A while back I was reading an article on the potential of celebrity children to feel frankly a little silly about being named, say, Peaches Honeybloom Geldof, once they come of age and start wanting careers of their own.
Besides real sympathy, the whole thing—as things are wont to do to me at the oddest moments—triggered off nostalgic flashbacks to my boon companion of rainy afternoons past: the Guinness Book of World Records. Now, I’m not talking about the post-millennium “Guinness World Records’; in fact, leafing through these new ‘relevant’ editions, all foil-gilt covers and colourblocked gossip (“Most Successful Plastic Surgery!”) makes me kind of sad.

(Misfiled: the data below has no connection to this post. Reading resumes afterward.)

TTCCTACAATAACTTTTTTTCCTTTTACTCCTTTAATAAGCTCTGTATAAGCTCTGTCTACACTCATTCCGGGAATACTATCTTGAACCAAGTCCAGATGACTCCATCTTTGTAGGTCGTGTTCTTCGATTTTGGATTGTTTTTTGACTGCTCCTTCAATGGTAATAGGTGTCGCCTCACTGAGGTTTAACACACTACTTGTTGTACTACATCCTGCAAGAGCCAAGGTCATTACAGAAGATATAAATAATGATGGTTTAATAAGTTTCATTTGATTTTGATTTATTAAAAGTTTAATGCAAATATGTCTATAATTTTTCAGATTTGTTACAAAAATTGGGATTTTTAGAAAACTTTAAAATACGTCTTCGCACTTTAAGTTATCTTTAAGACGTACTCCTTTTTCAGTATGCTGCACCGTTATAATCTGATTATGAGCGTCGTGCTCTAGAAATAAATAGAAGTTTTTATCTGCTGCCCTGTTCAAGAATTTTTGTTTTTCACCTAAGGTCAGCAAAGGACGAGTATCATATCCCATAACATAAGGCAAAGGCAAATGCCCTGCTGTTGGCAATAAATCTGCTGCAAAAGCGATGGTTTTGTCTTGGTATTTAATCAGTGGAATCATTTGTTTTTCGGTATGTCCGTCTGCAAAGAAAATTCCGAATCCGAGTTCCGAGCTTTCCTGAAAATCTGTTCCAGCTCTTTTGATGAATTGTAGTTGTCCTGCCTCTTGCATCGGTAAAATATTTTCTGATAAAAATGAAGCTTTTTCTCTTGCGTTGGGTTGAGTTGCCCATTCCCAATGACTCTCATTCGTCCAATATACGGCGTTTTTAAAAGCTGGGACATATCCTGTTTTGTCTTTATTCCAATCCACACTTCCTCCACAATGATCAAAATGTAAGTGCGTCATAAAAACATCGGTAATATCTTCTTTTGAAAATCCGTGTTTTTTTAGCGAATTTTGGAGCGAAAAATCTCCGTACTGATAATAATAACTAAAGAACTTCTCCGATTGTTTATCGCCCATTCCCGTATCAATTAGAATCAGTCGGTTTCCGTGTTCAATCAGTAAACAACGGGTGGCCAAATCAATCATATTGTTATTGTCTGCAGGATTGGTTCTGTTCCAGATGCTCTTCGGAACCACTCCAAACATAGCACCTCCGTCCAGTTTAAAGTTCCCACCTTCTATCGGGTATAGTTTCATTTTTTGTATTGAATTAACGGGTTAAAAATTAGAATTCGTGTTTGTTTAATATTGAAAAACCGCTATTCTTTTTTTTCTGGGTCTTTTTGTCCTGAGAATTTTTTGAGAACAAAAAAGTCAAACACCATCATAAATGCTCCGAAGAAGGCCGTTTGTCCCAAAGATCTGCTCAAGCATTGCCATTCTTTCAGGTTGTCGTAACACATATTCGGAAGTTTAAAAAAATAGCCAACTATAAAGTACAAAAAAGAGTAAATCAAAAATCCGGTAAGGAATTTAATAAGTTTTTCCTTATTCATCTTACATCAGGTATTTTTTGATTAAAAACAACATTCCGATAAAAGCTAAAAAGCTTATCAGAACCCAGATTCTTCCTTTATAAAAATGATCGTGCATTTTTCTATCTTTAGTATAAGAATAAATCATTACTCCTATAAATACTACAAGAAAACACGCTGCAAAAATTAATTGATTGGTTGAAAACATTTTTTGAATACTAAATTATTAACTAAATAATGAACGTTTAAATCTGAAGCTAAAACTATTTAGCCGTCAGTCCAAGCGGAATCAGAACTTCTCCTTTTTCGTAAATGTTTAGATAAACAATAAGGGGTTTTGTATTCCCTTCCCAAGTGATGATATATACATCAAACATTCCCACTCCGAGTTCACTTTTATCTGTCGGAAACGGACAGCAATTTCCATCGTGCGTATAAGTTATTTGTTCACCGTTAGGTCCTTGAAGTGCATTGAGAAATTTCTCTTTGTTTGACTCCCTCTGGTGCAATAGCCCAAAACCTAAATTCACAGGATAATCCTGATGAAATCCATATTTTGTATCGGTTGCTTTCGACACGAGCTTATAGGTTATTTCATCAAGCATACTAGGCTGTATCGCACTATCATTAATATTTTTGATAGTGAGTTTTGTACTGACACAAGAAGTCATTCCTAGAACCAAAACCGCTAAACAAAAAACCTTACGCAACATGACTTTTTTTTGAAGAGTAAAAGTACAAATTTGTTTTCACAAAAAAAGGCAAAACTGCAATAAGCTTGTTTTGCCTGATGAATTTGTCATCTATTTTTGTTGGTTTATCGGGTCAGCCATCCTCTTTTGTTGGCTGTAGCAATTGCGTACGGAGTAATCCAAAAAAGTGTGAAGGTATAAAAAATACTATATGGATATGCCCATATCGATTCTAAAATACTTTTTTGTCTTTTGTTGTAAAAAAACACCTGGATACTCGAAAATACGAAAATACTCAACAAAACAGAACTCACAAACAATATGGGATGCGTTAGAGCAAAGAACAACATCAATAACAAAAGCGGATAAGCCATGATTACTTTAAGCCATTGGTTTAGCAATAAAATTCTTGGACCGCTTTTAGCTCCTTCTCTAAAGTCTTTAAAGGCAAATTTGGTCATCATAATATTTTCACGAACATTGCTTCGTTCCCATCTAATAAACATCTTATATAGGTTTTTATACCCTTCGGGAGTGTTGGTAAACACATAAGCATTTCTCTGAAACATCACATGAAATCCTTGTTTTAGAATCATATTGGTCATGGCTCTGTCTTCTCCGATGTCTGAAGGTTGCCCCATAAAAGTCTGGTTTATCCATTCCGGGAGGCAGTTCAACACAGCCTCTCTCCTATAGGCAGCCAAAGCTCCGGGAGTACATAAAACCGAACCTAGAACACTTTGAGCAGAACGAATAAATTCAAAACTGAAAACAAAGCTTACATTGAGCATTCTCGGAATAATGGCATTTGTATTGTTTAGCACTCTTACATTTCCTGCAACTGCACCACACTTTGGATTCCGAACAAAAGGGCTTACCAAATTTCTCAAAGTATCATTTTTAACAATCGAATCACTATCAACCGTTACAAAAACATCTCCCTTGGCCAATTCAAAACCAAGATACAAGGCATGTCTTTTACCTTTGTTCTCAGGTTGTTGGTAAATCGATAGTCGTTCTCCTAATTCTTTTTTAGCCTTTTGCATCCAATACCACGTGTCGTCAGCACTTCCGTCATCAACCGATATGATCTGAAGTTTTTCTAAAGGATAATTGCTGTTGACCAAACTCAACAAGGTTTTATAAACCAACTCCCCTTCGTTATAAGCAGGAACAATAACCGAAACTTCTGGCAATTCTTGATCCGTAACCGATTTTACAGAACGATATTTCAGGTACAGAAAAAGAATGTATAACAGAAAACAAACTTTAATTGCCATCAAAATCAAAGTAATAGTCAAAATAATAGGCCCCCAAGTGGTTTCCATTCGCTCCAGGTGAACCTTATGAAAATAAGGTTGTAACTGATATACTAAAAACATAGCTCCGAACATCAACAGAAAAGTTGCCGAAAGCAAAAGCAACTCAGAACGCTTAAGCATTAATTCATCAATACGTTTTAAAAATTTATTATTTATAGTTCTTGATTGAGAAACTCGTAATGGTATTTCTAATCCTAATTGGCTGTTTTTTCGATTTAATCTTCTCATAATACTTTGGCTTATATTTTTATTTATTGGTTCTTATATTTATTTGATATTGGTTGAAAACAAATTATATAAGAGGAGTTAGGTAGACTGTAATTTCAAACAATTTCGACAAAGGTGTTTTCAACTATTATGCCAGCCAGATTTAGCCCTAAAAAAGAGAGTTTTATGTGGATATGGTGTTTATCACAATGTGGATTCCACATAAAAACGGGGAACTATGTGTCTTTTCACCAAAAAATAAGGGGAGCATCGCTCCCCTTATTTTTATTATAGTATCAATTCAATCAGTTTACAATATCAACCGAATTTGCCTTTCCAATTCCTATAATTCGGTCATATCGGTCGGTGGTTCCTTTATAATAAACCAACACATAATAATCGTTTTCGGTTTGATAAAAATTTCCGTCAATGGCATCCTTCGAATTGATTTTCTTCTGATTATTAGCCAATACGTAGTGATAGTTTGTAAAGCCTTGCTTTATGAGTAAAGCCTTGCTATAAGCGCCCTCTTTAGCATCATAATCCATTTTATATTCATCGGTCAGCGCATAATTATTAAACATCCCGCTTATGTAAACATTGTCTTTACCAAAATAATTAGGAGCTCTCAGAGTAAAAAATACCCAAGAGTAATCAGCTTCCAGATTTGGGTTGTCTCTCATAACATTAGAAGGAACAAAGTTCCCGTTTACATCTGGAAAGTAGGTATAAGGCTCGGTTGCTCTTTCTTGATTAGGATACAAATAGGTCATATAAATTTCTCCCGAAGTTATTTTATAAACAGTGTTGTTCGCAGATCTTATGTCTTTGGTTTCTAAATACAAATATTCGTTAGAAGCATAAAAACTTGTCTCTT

The Guinness book of my preteen-hood was a fat Bantam Books paperback, densely packed with doggedly businesslike prose (“The claims of M. Michael Lotito to have eaten a bicycle must, however, be regarded as apocryphal.”) The combination of kaleidoscopic detail and determination to make sense of it was just endlessly charming to me. I can’t really recommend a better way to inspire wholesale fascination with the human experience.